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All of Them Witches

Vintage Halloween

Here’s a short bonus show celebrating Halloween. It’s a bit different format. Whereas most of our shows look at folklore and incidents happening centuries ago in Europe or further afield, in this one we’re staying in the United States looking at how Halloween was celebrated, for better or worse, from the turn of the last century up into the early 1930s. We’ll do so by reading excerpts from various stories from newspaper archives of the period. Hope you enjoy! Facebook Twitter

23 MINOCT 22
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Vintage Halloween

The Goblins Will Get You!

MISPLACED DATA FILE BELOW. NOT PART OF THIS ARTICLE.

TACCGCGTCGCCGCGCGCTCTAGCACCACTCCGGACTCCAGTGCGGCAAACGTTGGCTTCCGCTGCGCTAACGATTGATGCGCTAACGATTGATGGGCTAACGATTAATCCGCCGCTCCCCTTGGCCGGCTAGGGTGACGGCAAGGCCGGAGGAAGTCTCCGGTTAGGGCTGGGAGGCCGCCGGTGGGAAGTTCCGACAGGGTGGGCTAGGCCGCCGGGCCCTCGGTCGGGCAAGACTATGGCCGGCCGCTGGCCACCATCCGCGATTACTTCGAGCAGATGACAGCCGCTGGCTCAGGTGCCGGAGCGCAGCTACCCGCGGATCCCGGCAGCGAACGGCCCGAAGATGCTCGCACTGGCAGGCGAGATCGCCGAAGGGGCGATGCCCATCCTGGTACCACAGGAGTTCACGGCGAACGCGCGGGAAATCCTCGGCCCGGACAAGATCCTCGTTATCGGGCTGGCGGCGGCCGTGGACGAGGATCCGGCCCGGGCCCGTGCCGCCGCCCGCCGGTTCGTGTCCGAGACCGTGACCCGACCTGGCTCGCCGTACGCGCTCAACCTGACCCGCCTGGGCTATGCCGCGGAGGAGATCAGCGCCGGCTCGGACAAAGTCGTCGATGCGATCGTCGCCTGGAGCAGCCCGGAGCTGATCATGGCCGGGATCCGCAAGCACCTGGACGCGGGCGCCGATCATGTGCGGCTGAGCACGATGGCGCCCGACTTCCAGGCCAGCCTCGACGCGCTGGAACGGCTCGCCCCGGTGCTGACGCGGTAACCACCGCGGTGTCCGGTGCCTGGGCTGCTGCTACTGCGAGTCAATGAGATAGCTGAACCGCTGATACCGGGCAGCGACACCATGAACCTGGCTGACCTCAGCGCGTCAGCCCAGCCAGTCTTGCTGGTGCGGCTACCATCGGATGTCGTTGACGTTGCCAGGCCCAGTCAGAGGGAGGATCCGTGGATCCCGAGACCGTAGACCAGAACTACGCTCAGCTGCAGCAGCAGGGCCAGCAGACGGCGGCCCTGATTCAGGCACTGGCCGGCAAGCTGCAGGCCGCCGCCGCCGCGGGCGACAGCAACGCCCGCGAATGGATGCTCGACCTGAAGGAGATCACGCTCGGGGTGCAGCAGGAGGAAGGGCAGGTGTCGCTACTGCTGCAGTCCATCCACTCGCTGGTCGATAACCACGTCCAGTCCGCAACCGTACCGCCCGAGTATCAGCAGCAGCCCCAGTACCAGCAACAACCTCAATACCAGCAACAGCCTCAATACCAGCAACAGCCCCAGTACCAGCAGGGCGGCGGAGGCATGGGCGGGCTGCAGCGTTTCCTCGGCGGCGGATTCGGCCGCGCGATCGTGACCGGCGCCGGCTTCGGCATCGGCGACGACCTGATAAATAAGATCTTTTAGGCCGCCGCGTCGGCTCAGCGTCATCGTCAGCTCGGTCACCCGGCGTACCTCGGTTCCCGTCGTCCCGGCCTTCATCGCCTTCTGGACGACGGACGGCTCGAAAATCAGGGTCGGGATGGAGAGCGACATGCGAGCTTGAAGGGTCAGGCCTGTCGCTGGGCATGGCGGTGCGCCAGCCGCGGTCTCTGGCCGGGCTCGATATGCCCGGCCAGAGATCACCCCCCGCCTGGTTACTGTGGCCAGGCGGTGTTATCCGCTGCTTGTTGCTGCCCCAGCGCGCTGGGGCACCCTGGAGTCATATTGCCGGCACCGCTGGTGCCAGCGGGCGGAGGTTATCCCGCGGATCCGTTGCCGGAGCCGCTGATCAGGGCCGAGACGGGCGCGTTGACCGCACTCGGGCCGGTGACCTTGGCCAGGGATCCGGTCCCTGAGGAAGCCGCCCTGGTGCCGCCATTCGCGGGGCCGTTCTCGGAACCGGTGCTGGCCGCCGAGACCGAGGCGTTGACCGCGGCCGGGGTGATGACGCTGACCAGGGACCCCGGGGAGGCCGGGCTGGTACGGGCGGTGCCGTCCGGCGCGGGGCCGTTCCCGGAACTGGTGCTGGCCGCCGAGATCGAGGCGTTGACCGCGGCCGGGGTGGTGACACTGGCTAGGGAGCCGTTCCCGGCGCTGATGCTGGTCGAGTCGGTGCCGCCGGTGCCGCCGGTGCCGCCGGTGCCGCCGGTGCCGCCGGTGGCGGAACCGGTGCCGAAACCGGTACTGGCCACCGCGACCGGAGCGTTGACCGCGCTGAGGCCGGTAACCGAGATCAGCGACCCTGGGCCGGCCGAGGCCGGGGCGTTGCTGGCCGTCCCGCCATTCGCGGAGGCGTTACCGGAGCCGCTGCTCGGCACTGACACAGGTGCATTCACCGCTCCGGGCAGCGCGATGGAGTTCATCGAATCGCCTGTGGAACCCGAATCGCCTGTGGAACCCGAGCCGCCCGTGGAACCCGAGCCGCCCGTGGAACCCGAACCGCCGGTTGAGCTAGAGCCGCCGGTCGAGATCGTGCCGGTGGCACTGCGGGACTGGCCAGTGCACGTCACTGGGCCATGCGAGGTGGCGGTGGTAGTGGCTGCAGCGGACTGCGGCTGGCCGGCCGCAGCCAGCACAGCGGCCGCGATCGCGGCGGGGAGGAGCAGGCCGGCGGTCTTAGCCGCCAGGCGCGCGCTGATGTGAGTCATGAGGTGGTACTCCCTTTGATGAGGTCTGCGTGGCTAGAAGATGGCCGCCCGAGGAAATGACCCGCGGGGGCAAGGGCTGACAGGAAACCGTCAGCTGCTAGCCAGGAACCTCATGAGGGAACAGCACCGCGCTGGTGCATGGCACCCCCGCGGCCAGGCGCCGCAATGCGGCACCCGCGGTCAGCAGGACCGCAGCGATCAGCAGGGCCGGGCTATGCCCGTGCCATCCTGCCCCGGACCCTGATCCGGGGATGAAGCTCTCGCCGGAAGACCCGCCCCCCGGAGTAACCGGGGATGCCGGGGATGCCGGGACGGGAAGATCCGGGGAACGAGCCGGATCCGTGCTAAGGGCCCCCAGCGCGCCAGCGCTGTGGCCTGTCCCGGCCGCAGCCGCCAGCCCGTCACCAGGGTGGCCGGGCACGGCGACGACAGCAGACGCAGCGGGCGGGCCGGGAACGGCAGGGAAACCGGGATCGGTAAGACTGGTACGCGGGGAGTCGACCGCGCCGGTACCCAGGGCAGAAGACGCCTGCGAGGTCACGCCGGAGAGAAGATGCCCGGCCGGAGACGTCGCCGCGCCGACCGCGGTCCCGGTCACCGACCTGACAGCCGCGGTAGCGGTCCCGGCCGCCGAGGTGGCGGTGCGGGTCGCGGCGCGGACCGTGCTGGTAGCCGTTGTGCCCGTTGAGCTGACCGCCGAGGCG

Goblin lore from old folk tales, literature, ancient and modern legends is our topic this time around. We begin with the poem from which we take our episode title, James Whitcomb Riley’s“Little Orphant Annie” in which the poet remembers his childhood nanny and her “witch tales” and threats about goblins coming. Next, we take a quick look at the word “goblin” itself, and how it relates via the goblin-like“boggart” or “boggle” ofthe Northern England and Scotland to our word, “bogeyman” (hearing a snippet along the way ofHenry Hall’s 1932 rendering of the song, “Hush, Hush, Hush, Here Comes The Bogeyman.”) The word “goblin” seems to have made its way into English from Normandy. A12th-century tale that from that region employs a latinzed version of the word, “Gobelinus,” to name a creature that menaces the 6th-century saint Taurinus inOrderic Vitalis’sHistoria Ecclesiastica. The creature’s hapeshifting between abear, a lion, and a buffalo is a trait we’ll see late...

47 MINOCT 19
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The Goblins Will Get You!

Ghosts from Purgatory